The Dodo came back
It took off its hat.
It took off its overcoat.
It took off its dark glasses and
put them in its pocket.
It look exhausted.
Exhaustion, to the point of extinction, is a recurring theme in this latest volume of Brian Patten's poetry. And yet, as here, it's often the prelude to an obscure hope. The Dodo is exhausted by all the subterfuge of actually surviving; and something new is going to happen. The 'Laboratory Assistant' who is the speaker here gives the bird a fresh injection of blood, furtively buries in the garden a manuscript containing 'The History of Genetic Possibilities', and sits waiting with 'Genesis' open on his lap as, 'Outside, people not from the neighbourhood were asking questions.'
The exhaustion arises from a general sense of the played-outness of a culture and its forms – forms of experience as of poetry. In 'Hopeful' Patten speaks of being 'exhausted even by what had not yet happened'. The sophisticated party in 'Ghost-culture' is stunned into embarrassed silence when the guest of honour produces from his pocket 'a few crumpled and unexplained petals' and begins to weep from sheer exhaustion. Exhaustion in fact for Patten can be a sign of authenticity, of caring enough to wear oneself out, quite different from the numbed indifference of the doctor in 'Song of the Grateful Char', or the psychiatrist professionally immunised to nightmare, murmuring 'Hush, ... It is a common dream.'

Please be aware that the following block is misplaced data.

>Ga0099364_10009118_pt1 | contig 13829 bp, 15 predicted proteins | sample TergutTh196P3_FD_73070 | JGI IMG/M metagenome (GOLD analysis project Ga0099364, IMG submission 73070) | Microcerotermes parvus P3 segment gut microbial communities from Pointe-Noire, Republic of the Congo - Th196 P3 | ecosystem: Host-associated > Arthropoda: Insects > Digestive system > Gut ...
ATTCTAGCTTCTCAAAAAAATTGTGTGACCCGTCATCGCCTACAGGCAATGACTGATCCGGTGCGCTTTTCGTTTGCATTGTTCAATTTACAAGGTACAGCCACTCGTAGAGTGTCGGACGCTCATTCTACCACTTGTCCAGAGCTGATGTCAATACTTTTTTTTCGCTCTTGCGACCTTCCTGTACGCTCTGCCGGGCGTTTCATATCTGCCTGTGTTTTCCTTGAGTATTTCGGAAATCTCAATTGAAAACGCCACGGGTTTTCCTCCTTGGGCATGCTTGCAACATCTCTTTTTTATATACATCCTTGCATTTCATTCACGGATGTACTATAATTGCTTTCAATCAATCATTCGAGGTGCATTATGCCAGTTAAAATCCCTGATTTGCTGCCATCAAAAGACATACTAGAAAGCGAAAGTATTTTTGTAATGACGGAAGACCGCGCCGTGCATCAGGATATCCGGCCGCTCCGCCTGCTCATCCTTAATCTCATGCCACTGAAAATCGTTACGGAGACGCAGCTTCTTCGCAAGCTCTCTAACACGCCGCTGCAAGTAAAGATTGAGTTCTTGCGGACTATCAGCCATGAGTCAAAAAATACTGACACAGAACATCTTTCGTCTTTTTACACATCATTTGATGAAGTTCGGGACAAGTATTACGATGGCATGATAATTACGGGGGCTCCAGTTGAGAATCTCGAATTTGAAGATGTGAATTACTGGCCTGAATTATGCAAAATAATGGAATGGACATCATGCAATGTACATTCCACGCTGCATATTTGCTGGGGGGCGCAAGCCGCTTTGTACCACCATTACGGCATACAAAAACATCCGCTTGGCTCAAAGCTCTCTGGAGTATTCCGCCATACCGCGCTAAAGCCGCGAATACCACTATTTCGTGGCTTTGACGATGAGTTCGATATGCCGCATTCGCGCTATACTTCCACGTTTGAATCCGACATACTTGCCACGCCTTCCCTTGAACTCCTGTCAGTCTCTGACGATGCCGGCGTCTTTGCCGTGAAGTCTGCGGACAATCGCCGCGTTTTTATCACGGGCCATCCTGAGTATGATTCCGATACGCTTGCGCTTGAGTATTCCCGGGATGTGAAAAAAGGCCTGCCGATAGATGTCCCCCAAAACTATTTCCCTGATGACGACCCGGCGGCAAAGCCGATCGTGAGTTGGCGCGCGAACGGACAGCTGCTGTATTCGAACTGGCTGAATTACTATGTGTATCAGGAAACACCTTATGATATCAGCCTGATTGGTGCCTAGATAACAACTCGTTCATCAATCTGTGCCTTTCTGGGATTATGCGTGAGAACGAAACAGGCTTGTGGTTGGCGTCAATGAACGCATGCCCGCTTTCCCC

Patten has lived close to the temptations of mid-life déjà vu. 'Monsters' speaks of going 'on a journey to where he imagined the need for journeys would have ended'. There he learns how to destroy the monsters conjured out of his own fear and jealousy; but, banishing them, what they